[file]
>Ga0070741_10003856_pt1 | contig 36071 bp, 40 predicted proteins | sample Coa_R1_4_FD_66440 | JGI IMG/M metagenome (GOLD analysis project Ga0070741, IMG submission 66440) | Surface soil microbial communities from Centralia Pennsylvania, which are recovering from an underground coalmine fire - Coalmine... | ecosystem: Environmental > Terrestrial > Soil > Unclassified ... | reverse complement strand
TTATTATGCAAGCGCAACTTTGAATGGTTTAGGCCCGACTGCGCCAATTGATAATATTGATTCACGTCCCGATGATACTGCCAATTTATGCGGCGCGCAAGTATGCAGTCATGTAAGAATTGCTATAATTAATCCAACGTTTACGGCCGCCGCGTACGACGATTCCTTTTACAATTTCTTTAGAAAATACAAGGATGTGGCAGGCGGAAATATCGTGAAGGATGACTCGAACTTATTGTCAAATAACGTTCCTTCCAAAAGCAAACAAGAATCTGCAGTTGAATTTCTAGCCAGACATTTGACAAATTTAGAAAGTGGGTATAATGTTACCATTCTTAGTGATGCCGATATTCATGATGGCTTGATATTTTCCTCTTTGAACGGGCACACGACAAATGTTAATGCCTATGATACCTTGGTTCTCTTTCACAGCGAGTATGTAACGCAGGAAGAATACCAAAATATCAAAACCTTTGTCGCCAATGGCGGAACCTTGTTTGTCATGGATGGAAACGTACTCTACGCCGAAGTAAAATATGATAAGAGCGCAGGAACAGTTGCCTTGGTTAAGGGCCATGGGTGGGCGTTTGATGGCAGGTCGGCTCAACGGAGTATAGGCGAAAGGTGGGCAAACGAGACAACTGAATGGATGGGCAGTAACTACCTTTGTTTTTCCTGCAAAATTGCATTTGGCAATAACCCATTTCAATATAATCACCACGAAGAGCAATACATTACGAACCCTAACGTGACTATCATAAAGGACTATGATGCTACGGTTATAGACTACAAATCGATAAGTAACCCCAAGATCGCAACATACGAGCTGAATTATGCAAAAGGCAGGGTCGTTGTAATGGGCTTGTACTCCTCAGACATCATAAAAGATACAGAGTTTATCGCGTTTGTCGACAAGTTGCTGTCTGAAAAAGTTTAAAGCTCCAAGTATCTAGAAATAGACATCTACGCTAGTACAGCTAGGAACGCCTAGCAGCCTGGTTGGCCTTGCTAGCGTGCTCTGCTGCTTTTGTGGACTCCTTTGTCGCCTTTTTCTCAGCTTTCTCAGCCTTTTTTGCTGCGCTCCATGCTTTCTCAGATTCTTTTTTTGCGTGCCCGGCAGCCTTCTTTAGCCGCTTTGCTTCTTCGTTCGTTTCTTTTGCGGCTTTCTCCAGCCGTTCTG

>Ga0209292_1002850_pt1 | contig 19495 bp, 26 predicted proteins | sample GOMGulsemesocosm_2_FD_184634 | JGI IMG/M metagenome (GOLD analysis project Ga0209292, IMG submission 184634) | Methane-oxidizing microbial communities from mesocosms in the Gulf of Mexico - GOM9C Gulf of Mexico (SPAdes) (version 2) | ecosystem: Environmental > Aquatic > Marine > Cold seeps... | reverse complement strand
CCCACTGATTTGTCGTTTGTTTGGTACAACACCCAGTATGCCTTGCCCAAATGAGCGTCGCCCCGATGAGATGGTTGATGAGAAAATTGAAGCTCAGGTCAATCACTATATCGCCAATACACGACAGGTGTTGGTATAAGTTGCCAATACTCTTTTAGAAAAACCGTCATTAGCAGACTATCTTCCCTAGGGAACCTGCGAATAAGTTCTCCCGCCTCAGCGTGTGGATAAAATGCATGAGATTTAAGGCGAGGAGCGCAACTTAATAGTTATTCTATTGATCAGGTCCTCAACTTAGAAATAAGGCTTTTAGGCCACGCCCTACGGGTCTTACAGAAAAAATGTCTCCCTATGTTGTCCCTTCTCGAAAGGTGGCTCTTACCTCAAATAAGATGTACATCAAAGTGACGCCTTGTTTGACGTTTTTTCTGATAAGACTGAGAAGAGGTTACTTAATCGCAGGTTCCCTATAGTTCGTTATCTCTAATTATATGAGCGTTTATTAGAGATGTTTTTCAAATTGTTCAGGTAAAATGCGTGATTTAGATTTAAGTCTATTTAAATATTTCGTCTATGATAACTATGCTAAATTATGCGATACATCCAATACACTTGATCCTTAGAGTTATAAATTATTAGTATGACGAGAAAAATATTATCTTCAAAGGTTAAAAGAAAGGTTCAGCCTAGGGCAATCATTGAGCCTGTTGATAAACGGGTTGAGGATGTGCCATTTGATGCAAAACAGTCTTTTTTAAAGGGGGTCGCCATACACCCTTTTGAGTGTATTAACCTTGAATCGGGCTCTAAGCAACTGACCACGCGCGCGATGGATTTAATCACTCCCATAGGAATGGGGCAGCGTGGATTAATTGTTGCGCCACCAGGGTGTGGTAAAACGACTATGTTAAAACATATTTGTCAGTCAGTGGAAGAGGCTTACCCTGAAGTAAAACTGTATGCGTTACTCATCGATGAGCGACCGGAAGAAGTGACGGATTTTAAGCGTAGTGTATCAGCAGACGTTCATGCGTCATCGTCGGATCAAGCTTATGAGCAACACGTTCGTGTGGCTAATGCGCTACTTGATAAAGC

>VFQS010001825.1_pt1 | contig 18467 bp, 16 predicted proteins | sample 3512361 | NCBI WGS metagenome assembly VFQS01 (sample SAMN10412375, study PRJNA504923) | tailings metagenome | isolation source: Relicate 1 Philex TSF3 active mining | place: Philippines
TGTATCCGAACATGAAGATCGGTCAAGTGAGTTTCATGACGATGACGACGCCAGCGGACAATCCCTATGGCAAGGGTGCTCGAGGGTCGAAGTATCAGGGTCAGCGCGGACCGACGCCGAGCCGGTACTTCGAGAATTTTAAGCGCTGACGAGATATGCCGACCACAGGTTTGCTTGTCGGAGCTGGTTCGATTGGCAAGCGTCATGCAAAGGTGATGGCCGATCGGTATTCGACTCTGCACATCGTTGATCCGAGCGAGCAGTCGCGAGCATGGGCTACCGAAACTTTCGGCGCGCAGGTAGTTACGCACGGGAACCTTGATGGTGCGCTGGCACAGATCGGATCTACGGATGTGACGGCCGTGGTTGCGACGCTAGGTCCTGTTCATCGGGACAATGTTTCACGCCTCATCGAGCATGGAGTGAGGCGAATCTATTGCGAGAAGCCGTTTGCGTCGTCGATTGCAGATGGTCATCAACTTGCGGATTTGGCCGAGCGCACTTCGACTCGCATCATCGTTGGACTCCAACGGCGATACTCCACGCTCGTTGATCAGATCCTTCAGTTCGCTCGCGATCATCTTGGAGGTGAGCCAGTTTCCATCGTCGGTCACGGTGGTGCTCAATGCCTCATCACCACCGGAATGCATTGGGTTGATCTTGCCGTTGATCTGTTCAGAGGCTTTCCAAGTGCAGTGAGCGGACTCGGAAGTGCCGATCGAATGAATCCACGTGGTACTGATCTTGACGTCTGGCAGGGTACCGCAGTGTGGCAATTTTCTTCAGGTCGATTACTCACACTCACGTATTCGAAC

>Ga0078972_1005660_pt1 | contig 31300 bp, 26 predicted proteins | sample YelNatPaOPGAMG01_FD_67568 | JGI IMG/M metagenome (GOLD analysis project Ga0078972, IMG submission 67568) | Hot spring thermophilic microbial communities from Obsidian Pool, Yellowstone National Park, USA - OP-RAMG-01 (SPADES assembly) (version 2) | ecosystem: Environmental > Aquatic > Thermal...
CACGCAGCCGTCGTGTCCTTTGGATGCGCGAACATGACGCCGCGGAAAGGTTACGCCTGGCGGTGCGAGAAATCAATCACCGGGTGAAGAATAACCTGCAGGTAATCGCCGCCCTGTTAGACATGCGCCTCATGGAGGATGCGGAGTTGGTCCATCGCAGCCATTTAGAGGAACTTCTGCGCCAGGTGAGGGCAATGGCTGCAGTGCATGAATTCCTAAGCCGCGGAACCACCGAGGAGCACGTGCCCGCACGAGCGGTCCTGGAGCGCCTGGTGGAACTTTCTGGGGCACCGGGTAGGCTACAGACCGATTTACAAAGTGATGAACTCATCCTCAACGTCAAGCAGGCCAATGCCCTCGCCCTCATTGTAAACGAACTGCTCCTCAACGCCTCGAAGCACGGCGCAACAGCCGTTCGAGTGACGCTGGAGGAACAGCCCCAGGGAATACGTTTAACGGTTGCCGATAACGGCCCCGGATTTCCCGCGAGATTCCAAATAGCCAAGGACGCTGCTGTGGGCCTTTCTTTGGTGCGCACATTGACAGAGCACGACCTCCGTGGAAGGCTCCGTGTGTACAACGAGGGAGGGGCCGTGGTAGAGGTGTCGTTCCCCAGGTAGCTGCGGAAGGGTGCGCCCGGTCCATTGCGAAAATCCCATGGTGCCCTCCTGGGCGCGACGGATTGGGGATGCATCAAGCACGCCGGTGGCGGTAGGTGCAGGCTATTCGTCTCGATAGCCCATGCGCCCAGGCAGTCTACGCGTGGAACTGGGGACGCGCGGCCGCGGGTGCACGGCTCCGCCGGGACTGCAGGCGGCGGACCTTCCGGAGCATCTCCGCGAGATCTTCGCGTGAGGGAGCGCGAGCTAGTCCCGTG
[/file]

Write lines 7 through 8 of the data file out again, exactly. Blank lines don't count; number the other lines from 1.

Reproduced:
>Ga0078972_1005660_pt1 | contig 31300 bp, 26 predicted proteins | sample YelNatPaOPGAMG01_FD_67568 | JGI IMG/M metagenome (GOLD analysis project Ga0078972, IMG submission 67568) | Hot spring thermophilic microbial communities from Obsidian Pool, Yellowstone National Park, USA - OP-RAMG-01 (SPADES assembly) (version 2) | ecosystem: Environmental > Aquatic > Thermal...
CACGCAGCCGTCGTGTCCTTTGGATGCGCGAACATGACGCCGCGGAAAGGTTACGCCTGGCGGTGCGAGAAATCAATCACCGGGTGAAGAATAACCTGCAGGTAATCGCCGCCCTGTTAGACATGCGCCTCATGGAGGATGCGGAGTTGGTCCATCGCAGCCATTTAGAGGAACTTCTGCGCCAGGTGAGGGCAATGGCTGCAGTGCATGAATTCCTAAGCCGCGGAACCACCGAGGAGCACGTGCCCGCACGAGCGGTCCTGGAGCGCCTGGTGGAACTTTCTGGGGCACCGGGTAGGCTACAGACCGATTTACAAAGTGATGAACTCATCCTCAACGTCAAGCAGGCCAATGCCCTCGCCCTCATTGTAAACGAACTGCTCCTCAACGCCTCGAAGCACGGCGCAACAGCCGTTCGAGTGACGCTGGAGGAACAGCCCCAGGGAATACGTTTAACGGTTGCCGATAACGGCCCCGGATTTCCCGCGAGATTCCAAATAGCCAAGGACGCTGCTGTGGGCCTTTCTTTGGTGCGCACATTGACAGAGCACGACCTCCGTGGAAGGCTCCGTGTGTACAACGAGGGAGGGGCCGTGGTAGAGGTGTCGTTCCCCAGGTAGCTGCGGAAGGGTGCGCCCGGTCCATTGCGAAAATCCCATGGTGCCCTCCTGGGCGCGACGGATTGGGGATGCATCAAGCACGCCGGTGGCGGTAGGTGCAGGCTATTCGTCTCGATAGCCCATGCGCCCAGGCAGTCTACGCGTGGAACTGGGGACGCGCGGCCGCGGGTGCACGGCTCCGCCGGGACTGCAGGCGGCGGACCTTCCGGAGCATCTCCGCGAGATCTTCGCGTGAGGGAGCGCGAGCTAGTCCCGTG